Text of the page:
A briefing by Hong Kong’s top electoral regulatory body was forced to shut down Tuesday, after it barred a pro-independence leader from standing for election.
Several members of the city’s pro-democracy and so-called localist parties disrupted the briefing and stormed the stage to protest Edward Leung’s rejection by the Electoral Affairs Commission, the South China Morning Post reports.
Leung has been at the forefront of Hong Kong’s localist movement, which calls for varying degrees of autonomy and even independence from the mainland, but he signed a declaration stating that Hong Kong is an “inseparable part” of China in order to nominate himself for September’s legislative election. The commission rejected his candidacy regardless, however, with a representative saying there were doubts that he had “genuinely changed his previous stance for independence.”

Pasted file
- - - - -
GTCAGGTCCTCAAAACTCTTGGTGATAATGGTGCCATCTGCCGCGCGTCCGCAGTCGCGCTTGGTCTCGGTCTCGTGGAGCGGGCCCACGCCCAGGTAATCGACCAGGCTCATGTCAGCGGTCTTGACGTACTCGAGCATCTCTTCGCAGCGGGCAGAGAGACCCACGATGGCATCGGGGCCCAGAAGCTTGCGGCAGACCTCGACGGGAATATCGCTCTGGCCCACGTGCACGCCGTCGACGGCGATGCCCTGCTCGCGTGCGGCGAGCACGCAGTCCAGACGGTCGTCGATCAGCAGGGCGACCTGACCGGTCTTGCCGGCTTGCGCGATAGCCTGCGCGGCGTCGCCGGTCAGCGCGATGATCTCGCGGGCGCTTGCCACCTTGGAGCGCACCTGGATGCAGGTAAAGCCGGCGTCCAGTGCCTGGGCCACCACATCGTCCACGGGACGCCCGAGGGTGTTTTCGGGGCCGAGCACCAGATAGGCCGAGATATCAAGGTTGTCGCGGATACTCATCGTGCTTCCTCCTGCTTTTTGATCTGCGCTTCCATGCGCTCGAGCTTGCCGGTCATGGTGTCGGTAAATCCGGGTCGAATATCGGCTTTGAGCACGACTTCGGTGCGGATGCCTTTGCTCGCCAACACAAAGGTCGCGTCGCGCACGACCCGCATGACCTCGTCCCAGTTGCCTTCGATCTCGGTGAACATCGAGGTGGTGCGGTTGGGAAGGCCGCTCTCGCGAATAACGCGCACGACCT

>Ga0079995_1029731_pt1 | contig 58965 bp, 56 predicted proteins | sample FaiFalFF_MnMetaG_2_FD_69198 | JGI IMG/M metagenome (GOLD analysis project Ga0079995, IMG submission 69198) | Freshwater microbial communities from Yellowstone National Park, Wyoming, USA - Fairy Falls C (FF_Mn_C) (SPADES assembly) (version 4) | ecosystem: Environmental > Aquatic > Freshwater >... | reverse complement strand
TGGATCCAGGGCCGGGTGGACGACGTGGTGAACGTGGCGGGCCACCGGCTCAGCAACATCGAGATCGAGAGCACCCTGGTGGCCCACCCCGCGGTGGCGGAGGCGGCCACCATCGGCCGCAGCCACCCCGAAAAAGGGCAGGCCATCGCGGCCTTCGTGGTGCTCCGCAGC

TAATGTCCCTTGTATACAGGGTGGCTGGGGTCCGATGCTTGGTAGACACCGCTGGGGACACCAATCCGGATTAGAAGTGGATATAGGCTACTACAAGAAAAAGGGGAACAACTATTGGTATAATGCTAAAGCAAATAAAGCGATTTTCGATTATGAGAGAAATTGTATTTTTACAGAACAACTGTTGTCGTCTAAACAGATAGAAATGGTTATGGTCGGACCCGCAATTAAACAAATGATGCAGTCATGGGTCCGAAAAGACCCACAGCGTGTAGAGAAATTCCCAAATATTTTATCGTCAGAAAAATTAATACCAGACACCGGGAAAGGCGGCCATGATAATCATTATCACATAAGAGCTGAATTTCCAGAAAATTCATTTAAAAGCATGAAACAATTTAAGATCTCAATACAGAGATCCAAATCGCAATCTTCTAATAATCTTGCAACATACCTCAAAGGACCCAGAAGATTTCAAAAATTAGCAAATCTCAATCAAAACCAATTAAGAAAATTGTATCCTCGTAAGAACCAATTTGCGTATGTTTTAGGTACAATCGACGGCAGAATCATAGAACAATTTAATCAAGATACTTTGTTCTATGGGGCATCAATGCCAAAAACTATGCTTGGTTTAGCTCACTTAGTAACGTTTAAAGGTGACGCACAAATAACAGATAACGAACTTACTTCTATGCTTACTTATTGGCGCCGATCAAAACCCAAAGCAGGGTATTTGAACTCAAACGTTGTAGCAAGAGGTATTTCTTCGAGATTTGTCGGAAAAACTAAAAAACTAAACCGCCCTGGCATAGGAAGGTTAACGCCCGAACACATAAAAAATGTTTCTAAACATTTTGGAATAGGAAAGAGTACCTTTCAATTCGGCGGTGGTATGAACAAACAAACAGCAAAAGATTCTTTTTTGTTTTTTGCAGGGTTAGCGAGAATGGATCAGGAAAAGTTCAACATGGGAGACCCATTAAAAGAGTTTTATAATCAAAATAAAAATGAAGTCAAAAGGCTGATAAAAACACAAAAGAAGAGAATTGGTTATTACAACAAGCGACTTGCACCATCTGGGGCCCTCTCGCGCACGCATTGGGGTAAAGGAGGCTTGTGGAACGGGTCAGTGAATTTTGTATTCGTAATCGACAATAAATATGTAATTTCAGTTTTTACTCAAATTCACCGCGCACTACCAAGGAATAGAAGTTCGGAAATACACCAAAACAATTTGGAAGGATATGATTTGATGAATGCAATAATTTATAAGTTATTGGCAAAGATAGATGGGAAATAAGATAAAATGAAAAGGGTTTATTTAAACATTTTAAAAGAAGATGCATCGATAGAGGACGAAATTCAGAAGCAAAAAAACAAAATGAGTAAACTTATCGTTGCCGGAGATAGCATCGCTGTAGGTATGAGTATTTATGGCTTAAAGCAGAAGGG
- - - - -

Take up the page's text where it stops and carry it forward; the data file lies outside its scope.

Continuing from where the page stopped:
Five other candidates have also seen their nominations rejected by the commission over their views on Hong Kong independence, the Post reports, while 42 other pan-democrat and localist candidates have been approved despite refusing to sign the declaration.
The decision has incensed the city’s pro-democracy politicians and activists, with many — including Leung himself — saying the independent electoral agency is being “manipulated” by the Hong Kong government and is conducting a “political screening” of candidates.